Question: Right. Who's Puggy Pearson, and why should anybody care?
Answer: Well, the late Puggy Pearson was a professional gambler, lived in Las Vegas, had a 5th grade education, but nonetheless became legendary in poker, and really in other gambling circles, because of his undeniable skill at a game that involves a high degree of chance.
And he won the World Series of Poker, I think in 1973. He also told me he actually won it one other time, but they awarded it to somebody else, because they didn't want him to win it twice. (Laughter) Back in the early years.
Question: In the old days.
Answer: I didn't know whether to believe him or not, but that's what he said. But in any case, he summed up the skills required for successful poker in a pithy way. And those skills, in my view, are also the skills necessary for successful investment.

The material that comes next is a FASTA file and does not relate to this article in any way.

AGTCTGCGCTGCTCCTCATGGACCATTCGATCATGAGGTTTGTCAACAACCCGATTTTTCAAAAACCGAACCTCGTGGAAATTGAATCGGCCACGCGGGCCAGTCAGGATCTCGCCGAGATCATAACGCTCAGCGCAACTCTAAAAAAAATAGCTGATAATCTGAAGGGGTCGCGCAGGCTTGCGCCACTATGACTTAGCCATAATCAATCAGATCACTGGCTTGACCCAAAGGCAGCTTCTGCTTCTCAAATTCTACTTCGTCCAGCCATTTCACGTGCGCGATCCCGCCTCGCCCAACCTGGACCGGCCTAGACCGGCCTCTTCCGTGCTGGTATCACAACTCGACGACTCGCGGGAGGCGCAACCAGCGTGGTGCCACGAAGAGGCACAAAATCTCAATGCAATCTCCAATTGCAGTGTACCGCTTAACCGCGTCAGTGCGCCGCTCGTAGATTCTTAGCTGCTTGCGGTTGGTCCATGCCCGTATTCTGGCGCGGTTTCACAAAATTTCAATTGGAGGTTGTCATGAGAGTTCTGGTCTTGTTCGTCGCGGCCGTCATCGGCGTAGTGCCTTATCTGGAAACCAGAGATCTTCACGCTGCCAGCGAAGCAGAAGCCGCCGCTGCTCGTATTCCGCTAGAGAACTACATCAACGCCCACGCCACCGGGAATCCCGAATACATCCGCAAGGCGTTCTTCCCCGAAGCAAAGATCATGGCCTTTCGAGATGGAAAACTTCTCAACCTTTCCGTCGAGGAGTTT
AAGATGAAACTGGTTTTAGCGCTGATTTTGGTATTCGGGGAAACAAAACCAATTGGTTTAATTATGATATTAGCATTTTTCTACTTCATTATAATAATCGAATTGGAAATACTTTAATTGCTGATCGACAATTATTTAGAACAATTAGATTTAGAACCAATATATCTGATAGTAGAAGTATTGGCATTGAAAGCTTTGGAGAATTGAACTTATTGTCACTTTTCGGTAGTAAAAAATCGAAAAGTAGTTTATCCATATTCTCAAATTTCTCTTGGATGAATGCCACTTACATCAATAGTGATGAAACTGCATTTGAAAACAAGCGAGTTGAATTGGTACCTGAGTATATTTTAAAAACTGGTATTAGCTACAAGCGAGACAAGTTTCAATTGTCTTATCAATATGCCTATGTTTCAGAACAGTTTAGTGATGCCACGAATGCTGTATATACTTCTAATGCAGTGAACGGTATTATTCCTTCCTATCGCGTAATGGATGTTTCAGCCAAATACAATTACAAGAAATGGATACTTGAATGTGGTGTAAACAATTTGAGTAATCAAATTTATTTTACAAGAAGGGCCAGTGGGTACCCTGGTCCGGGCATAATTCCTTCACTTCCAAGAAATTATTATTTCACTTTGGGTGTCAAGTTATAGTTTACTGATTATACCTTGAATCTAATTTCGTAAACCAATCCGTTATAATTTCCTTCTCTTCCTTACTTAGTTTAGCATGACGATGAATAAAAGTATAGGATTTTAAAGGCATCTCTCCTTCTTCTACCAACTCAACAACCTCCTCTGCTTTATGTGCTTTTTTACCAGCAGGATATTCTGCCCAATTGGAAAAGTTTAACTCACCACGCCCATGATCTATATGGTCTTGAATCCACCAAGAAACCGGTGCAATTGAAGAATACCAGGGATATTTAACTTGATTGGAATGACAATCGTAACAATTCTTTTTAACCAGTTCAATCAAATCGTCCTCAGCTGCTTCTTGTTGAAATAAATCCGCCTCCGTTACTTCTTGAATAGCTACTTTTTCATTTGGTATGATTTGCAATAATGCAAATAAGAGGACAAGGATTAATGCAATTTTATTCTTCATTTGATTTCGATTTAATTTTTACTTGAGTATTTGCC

Somebody once asked Bill Ruane [the late manager of the legendary Sequoia Fund], and I happened to be in the audience that day, "How do you learn about investing?"
And Bill said, "Well, if you read Ben Graham's Security Analysis and The Intelligent Investor you'll be well versed in it. And then if you read Warren Buffett's shareholder letters and understand them too, you'll know everything there is to know about investing. And you will become a successful investor."
And I think Bill was right, but it takes a lot of time to do that. Puggy Pearson made it a little pithier when he said, his line was, "There ain't only three things to gambling. Knowing the 60/40 end of a proposition, money management, and knowing yourself."
And if you translate that into investing, knowing the 60/40 end of a proposition means knowing when you have some competitive advantage over somebody else. And you don't bet, you don't gamble, you don't invest, unless you have some competitive advantage. I'll come back to what that means in a second.